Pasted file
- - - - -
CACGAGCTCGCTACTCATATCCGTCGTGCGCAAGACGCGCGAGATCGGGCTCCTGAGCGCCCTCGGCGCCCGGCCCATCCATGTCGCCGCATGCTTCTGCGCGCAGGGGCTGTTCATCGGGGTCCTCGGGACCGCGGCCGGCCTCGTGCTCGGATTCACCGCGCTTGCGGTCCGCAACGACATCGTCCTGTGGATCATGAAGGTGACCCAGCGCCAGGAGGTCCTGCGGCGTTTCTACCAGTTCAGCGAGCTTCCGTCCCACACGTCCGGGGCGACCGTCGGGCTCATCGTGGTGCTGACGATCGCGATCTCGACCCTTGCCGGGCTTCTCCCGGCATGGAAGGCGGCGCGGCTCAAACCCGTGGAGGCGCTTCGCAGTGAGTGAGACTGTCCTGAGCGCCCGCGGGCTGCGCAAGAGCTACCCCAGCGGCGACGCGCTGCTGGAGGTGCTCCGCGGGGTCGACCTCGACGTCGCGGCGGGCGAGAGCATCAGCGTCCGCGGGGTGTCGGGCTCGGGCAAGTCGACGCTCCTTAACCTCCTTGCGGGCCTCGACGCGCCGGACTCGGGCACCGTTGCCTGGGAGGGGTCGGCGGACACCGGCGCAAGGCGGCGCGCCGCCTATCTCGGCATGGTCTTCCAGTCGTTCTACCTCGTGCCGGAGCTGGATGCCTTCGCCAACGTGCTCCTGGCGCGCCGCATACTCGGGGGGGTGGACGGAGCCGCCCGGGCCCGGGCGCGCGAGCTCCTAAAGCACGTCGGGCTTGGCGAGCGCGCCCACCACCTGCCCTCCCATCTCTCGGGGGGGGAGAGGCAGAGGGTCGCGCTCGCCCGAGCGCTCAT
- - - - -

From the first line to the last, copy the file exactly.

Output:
CACGAGCTCGCTACTCATATCCGTCGTGCGCAAGACGCGCGAGATCGGGCTCCTGAGCGCCCTCGGCGCCCGGCCCATCCATGTCGCCGCATGCTTCTGCGCGCAGGGGCTGTTCATCGGGGTCCTCGGGACCGCGGCCGGCCTCGTGCTCGGATTCACCGCGCTTGCGGTCCGCAACGACATCGTCCTGTGGATCATGAAGGTGACCCAGCGCCAGGAGGTCCTGCGGCGTTTCTACCAGTTCAGCGAGCTTCCGTCCCACACGTCCGGGGCGACCGTCGGGCTCATCGTGGTGCTGACGATCGCGATCTCGACCCTTGCCGGGCTTCTCCCGGCATGGAAGGCGGCGCGGCTCAAACCCGTGGAGGCGCTTCGCAGTGAGTGAGACTGTCCTGAGCGCCCGCGGGCTGCGCAAGAGCTACCCCAGCGGCGACGCGCTGCTGGAGGTGCTCCGCGGGGTCGACCTCGACGTCGCGGCGGGCGAGAGCATCAGCGTCCGCGGGGTGTCGGGCTCGGGCAAGTCGACGCTCCTTAACCTCCTTGCGGGCCTCGACGCGCCGGACTCGGGCACCGTTGCCTGGGAGGGGTCGGCGGACACCGGCGCAAGGCGGCGCGCCGCCTATCTCGGCATGGTCTTCCAGTCGTTCTACCTCGTGCCGGAGCTGGATGCCTTCGCCAACGTGCTCCTGGCGCGCCGCATACTCGGGGGGGTGGACGGAGCCGCCCGGGCCCGGGCGCGCGAGCTCCTAAAGCACGTCGGGCTTGGCGAGCGCGCCCACCACCTGCCCTCCCATCTCTCGGGGGGGGAGAGGCAGAGGGTCGCGCTCGCCCGAGCGCTCAT